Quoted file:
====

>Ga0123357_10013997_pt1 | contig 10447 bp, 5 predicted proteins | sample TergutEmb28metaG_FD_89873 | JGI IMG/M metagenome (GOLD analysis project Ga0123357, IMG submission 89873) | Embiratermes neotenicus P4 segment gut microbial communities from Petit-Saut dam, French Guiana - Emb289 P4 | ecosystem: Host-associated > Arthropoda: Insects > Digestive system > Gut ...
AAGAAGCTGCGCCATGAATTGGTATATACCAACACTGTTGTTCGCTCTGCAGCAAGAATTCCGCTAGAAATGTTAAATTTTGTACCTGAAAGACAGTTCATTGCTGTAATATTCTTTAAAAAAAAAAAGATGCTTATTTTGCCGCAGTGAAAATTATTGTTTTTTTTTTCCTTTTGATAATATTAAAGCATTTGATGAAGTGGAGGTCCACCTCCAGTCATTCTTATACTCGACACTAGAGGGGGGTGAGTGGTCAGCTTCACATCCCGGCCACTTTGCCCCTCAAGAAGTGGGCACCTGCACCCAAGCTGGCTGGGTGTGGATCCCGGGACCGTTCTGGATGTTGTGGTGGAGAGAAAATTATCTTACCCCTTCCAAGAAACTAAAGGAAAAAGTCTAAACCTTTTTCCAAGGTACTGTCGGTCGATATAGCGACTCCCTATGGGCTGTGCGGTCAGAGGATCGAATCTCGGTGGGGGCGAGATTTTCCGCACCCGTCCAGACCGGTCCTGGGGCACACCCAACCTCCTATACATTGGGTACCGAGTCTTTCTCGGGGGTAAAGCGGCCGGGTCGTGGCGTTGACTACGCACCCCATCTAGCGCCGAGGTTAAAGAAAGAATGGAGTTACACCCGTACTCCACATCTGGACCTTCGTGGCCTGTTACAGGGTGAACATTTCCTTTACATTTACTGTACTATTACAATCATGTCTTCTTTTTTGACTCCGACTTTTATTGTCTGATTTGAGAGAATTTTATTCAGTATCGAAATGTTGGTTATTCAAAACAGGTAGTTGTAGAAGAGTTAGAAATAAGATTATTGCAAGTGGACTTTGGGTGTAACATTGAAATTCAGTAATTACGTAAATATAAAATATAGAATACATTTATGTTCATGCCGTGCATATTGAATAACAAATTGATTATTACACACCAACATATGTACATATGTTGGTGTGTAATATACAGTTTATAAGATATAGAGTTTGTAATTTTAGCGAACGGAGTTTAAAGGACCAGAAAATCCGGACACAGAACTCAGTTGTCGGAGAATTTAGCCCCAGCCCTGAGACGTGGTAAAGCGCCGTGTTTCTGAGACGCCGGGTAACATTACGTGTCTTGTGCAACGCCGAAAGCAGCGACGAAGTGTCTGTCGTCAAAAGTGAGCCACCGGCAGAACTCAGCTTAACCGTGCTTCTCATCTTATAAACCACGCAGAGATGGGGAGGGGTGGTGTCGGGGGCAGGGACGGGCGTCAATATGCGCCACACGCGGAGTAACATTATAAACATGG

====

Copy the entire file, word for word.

>Ga0123357_10013997_pt1 | contig 10447 bp, 5 predicted proteins | sample TergutEmb28metaG_FD_89873 | JGI IMG/M metagenome (GOLD analysis project Ga0123357, IMG submission 89873) | Embiratermes neotenicus P4 segment gut microbial communities from Petit-Saut dam, French Guiana - Emb289 P4 | ecosystem: Host-associated > Arthropoda: Insects > Digestive system > Gut ...
AAGAAGCTGCGCCATGAATTGGTATATACCAACACTGTTGTTCGCTCTGCAGCAAGAATTCCGCTAGAAATGTTAAATTTTGTACCTGAAAGACAGTTCATTGCTGTAATATTCTTTAAAAAAAAAAAGATGCTTATTTTGCCGCAGTGAAAATTATTGTTTTTTTTTTCCTTTTGATAATATTAAAGCATTTGATGAAGTGGAGGTCCACCTCCAGTCATTCTTATACTCGACACTAGAGGGGGGTGAGTGGTCAGCTTCACATCCCGGCCACTTTGCCCCTCAAGAAGTGGGCACCTGCACCCAAGCTGGCTGGGTGTGGATCCCGGGACCGTTCTGGATGTTGTGGTGGAGAGAAAATTATCTTACCCCTTCCAAGAAACTAAAGGAAAAAGTCTAAACCTTTTTCCAAGGTACTGTCGGTCGATATAGCGACTCCCTATGGGCTGTGCGGTCAGAGGATCGAATCTCGGTGGGGGCGAGATTTTCCGCACCCGTCCAGACCGGTCCTGGGGCACACCCAACCTCCTATACATTGGGTACCGAGTCTTTCTCGGGGGTAAAGCGGCCGGGTCGTGGCGTTGACTACGCACCCCATCTAGCGCCGAGGTTAAAGAAAGAATGGAGTTACACCCGTACTCCACATCTGGACCTTCGTGGCCTGTTACAGGGTGAACATTTCCTTTACATTTACTGTACTATTACAATCATGTCTTCTTTTTTGACTCCGACTTTTATTGTCTGATTTGAGAGAATTTTATTCAGTATCGAAATGTTGGTTATTCAAAACAGGTAGTTGTAGAAGAGTTAGAAATAAGATTATTGCAAGTGGACTTTGGGTGTAACATTGAAATTCAGTAATTACGTAAATATAAAATATAGAATACATTTATGTTCATGCCGTGCATATTGAATAACAAATTGATTATTACACACCAACATATGTACATATGTTGGTGTGTAATATACAGTTTATAAGATATAGAGTTTGTAATTTTAGCGAACGGAGTTTAAAGGACCAGAAAATCCGGACACAGAACTCAGTTGTCGGAGAATTTAGCCCCAGCCCTGAGACGTGGTAAAGCGCCGTGTTTCTGAGACGCCGGGTAACATTACGTGTCTTGTGCAACGCCGAAAGCAGCGACGAAGTGTCTGTCGTCAAAAGTGAGCCACCGGCAGAACTCAGCTTAACCGTGCTTCTCATCTTATAAACCACGCAGAGATGGGGAGGGGTGGTGTCGGGGGCAGGGACGGGCGTCAATATGCGCCACACGCGGAGTAACATTATAAACATGG